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# Catalyse That!

### Why do this problem?

This task is an exercise in understanding rates of change, graphs and (possibly) calculus in a way which does not use the usual route of speed-time graphs.

### Possible approach

The question will need to be read carefully, as it involves the rates of change as used in chemistry. Can learners explain what is happening clearly? Having a good mental image of the process will aid in the solution of this problem. Getting a sense of the 'limits' of the problem will help: what happens with a very, very fast rate of heating? What happens with a very, very slow rate of heating? By understanding these processes, it should become clear that there will be a rate which will minimise the time taken for the reaction to produce 100 mol.

### Key questions

The key questions should be used to help learners to understand that the amount catalysed equals the area under the graph of Rate against Time. For the straight line graphs involved here, simple calculation of areas will be enough. Learners should be given plenty of thinking or discussion time before being prompted with these key questions:
• What does the graph of rate of reaction against temperature look like?
• Will the reaction always lead to at least 100 mol being catalysed?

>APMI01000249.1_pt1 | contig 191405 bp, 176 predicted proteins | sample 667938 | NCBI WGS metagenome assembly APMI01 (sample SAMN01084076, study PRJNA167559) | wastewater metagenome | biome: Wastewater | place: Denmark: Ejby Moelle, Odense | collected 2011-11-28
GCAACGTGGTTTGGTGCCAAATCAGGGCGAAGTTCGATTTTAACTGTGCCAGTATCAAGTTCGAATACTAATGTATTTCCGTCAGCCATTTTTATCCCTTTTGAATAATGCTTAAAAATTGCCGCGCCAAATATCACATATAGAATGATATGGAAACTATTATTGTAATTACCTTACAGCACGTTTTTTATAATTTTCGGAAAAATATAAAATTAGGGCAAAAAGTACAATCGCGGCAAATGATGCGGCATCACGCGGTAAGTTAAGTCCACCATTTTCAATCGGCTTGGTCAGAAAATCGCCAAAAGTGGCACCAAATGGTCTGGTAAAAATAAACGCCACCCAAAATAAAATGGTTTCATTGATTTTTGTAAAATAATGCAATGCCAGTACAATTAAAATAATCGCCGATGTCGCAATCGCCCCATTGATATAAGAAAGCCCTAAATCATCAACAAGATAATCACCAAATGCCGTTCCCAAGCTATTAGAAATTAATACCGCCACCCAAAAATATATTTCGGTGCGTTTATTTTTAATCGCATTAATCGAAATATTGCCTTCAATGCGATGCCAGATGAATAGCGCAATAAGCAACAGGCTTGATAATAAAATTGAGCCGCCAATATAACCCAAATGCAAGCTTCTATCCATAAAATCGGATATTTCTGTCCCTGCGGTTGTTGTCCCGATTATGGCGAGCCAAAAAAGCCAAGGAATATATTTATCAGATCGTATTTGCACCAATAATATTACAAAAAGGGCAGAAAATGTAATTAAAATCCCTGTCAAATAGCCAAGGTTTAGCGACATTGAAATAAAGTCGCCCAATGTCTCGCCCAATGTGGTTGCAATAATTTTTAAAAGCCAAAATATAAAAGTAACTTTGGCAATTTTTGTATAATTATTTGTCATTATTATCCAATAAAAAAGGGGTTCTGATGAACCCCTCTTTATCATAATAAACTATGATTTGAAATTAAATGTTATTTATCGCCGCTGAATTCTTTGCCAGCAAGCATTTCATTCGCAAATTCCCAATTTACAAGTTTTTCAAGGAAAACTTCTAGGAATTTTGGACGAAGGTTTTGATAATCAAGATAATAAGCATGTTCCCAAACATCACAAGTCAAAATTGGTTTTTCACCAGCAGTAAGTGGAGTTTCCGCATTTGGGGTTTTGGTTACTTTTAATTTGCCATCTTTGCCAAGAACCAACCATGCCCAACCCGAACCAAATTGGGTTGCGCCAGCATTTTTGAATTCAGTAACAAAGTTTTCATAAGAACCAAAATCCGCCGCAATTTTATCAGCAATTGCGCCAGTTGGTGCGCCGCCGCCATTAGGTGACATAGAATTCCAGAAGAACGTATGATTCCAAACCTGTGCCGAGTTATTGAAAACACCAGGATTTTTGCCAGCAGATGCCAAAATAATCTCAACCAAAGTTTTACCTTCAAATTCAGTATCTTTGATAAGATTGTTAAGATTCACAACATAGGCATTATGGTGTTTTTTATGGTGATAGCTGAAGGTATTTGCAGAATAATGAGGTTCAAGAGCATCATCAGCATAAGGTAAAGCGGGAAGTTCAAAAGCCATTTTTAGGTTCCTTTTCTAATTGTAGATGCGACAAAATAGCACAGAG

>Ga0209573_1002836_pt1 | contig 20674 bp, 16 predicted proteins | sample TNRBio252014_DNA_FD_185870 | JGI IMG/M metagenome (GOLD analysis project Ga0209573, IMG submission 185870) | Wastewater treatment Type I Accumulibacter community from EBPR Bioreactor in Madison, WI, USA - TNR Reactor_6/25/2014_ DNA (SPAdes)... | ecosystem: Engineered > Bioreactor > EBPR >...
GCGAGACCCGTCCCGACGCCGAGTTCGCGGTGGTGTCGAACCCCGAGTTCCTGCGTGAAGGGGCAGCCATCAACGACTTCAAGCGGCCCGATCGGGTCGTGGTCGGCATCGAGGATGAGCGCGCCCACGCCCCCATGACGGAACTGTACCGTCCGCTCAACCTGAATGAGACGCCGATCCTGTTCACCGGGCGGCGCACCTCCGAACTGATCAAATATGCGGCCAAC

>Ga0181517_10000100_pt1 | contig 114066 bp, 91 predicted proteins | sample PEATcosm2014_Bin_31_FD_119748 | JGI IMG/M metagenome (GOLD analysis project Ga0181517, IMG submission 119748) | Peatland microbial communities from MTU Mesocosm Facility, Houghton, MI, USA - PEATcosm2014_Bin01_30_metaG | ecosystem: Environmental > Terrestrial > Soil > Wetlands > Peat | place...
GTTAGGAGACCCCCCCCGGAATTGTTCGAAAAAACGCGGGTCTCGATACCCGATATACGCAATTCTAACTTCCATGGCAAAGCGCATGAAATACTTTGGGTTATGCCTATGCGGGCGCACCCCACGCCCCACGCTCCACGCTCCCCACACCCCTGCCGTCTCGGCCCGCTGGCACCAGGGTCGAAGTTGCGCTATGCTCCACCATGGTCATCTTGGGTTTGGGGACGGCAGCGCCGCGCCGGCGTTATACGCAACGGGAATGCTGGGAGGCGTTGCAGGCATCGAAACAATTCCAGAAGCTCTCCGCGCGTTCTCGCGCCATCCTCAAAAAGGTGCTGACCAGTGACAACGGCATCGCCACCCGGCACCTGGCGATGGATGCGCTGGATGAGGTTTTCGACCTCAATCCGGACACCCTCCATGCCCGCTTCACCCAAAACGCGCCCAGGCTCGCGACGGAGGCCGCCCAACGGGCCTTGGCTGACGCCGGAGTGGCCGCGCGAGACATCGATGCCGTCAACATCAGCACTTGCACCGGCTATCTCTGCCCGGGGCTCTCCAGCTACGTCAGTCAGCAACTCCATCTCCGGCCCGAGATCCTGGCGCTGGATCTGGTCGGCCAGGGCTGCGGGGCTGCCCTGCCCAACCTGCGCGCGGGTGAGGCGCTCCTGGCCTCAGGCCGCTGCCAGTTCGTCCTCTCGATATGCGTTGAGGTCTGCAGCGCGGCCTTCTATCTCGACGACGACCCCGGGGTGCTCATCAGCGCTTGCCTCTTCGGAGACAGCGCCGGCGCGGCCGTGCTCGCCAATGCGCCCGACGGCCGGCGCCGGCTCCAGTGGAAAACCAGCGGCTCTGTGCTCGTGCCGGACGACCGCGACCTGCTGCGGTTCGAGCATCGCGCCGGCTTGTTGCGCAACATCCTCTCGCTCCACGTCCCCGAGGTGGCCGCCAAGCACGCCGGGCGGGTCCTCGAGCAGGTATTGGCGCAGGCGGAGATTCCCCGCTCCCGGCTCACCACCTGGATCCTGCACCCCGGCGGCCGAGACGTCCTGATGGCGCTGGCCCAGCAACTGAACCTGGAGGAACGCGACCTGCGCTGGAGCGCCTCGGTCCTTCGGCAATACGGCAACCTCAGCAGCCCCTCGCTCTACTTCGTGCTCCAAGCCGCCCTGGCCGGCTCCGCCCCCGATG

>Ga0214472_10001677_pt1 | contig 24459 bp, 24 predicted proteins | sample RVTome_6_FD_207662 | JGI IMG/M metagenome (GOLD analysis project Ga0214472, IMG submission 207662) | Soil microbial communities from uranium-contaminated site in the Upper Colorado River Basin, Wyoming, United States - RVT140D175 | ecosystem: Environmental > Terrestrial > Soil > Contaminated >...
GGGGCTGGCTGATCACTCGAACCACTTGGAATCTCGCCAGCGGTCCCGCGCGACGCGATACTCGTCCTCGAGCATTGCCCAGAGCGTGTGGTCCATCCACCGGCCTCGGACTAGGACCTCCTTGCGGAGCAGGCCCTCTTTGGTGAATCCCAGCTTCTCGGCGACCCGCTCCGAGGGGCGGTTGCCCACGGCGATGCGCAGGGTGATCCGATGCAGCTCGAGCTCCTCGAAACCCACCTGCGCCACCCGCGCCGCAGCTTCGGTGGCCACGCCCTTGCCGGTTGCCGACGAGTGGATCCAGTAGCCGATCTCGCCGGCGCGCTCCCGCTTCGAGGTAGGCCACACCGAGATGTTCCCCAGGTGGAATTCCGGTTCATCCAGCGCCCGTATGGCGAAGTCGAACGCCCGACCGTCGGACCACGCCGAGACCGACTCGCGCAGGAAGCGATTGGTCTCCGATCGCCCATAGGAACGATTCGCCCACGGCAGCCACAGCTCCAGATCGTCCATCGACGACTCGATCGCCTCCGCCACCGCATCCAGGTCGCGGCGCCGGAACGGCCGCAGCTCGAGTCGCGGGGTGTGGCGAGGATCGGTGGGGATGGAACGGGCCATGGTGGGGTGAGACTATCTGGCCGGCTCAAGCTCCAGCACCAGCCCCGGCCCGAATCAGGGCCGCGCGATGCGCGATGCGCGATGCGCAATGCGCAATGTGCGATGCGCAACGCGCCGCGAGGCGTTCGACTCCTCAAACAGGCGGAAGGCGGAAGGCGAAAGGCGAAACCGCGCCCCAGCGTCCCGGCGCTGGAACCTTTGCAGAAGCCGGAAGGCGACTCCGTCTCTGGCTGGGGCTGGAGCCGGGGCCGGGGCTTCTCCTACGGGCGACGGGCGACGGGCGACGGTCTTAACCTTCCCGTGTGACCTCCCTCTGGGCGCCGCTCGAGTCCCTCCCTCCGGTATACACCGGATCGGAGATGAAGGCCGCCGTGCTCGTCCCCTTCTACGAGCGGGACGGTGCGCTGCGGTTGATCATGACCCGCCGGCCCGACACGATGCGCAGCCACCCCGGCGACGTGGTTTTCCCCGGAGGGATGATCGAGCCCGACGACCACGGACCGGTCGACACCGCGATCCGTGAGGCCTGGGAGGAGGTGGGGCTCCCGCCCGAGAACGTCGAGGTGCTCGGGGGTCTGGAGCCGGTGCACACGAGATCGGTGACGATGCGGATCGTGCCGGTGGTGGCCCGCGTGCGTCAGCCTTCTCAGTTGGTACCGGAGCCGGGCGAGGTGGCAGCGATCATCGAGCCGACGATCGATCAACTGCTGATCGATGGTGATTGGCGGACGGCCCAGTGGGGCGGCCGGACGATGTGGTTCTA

• Why would a very fast rate of heating give rise to a very small amount of chemical being catalysed?
• If the oven heated the compound to exactly 21 degrees, how long would it take to catalyse 100 moles?
• If the oven heated the compound at 1 degree per minute, how much would be catalysed in total?
• If the oven heated the compound at 2 degrees per minute, how much would be catalysed in total?

### Possible extension

The extension in the question suggests using non-constant rates of heating. There are several possible levels of engagement with this: How can you phrase the question in this case? How would the charts change qualitatively (draw a sketch)? Can you write down the equations? Can you solve them to find the answer?

### Possible support

First draw charts of temperature against time and rate against temperature for a fixed rate of 1 degree per minute. From these we need to work out a graph of rate against time. Try to get learners to solve this part first and then repeat for a 2 degree per minute rate.